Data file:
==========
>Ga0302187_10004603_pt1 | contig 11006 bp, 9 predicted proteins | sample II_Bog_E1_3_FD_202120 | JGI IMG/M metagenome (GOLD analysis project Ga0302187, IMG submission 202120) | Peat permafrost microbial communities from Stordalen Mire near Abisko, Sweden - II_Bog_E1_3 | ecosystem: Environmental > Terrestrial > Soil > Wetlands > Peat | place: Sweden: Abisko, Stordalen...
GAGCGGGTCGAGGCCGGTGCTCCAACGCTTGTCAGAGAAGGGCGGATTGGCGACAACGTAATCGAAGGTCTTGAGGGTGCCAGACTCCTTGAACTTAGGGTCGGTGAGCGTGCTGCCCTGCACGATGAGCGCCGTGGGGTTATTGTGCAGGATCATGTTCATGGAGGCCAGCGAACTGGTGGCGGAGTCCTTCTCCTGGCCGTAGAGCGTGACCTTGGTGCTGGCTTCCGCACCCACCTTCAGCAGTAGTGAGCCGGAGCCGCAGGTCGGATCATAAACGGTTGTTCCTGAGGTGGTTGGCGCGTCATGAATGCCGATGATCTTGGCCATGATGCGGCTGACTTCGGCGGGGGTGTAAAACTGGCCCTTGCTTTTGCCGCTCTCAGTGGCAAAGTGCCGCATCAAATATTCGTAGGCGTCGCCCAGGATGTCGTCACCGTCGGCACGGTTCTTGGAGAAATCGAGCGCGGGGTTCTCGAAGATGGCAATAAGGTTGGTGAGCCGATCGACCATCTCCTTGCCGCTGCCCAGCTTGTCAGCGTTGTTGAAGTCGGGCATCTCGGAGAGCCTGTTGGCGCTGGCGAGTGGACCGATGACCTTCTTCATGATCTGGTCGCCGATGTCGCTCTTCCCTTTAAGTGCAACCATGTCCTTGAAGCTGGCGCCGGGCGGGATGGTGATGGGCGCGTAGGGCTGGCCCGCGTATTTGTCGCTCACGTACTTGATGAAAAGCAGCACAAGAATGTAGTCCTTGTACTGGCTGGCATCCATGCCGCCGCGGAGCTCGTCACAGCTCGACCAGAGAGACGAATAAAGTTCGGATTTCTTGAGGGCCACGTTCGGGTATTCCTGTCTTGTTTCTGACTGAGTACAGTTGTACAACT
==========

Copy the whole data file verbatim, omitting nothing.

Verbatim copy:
>Ga0302187_10004603_pt1 | contig 11006 bp, 9 predicted proteins | sample II_Bog_E1_3_FD_202120 | JGI IMG/M metagenome (GOLD analysis project Ga0302187, IMG submission 202120) | Peat permafrost microbial communities from Stordalen Mire near Abisko, Sweden - II_Bog_E1_3 | ecosystem: Environmental > Terrestrial > Soil > Wetlands > Peat | place: Sweden: Abisko, Stordalen...
GAGCGGGTCGAGGCCGGTGCTCCAACGCTTGTCAGAGAAGGGCGGATTGGCGACAACGTAATCGAAGGTCTTGAGGGTGCCAGACTCCTTGAACTTAGGGTCGGTGAGCGTGCTGCCCTGCACGATGAGCGCCGTGGGGTTATTGTGCAGGATCATGTTCATGGAGGCCAGCGAACTGGTGGCGGAGTCCTTCTCCTGGCCGTAGAGCGTGACCTTGGTGCTGGCTTCCGCACCCACCTTCAGCAGTAGTGAGCCGGAGCCGCAGGTCGGATCATAAACGGTTGTTCCTGAGGTGGTTGGCGCGTCATGAATGCCGATGATCTTGGCCATGATGCGGCTGACTTCGGCGGGGGTGTAAAACTGGCCCTTGCTTTTGCCGCTCTCAGTGGCAAAGTGCCGCATCAAATATTCGTAGGCGTCGCCCAGGATGTCGTCACCGTCGGCACGGTTCTTGGAGAAATCGAGCGCGGGGTTCTCGAAGATGGCAATAAGGTTGGTGAGCCGATCGACCATCTCCTTGCCGCTGCCCAGCTTGTCAGCGTTGTTGAAGTCGGGCATCTCGGAGAGCCTGTTGGCGCTGGCGAGTGGACCGATGACCTTCTTCATGATCTGGTCGCCGATGTCGCTCTTCCCTTTAAGTGCAACCATGTCCTTGAAGCTGGCGCCGGGCGGGATGGTGATGGGCGCGTAGGGCTGGCCCGCGTATTTGTCGCTCACGTACTTGATGAAAAGCAGCACAAGAATGTAGTCCTTGTACTGGCTGGCATCCATGCCGCCGCGGAGCTCGTCACAGCTCGACCAGAGAGACGAATAAAGTTCGGATTTCTTGAGGGCCACGTTCGGGTATTCCTGTCTTGTTTCTGACTGAGTACAGTTGTACAACT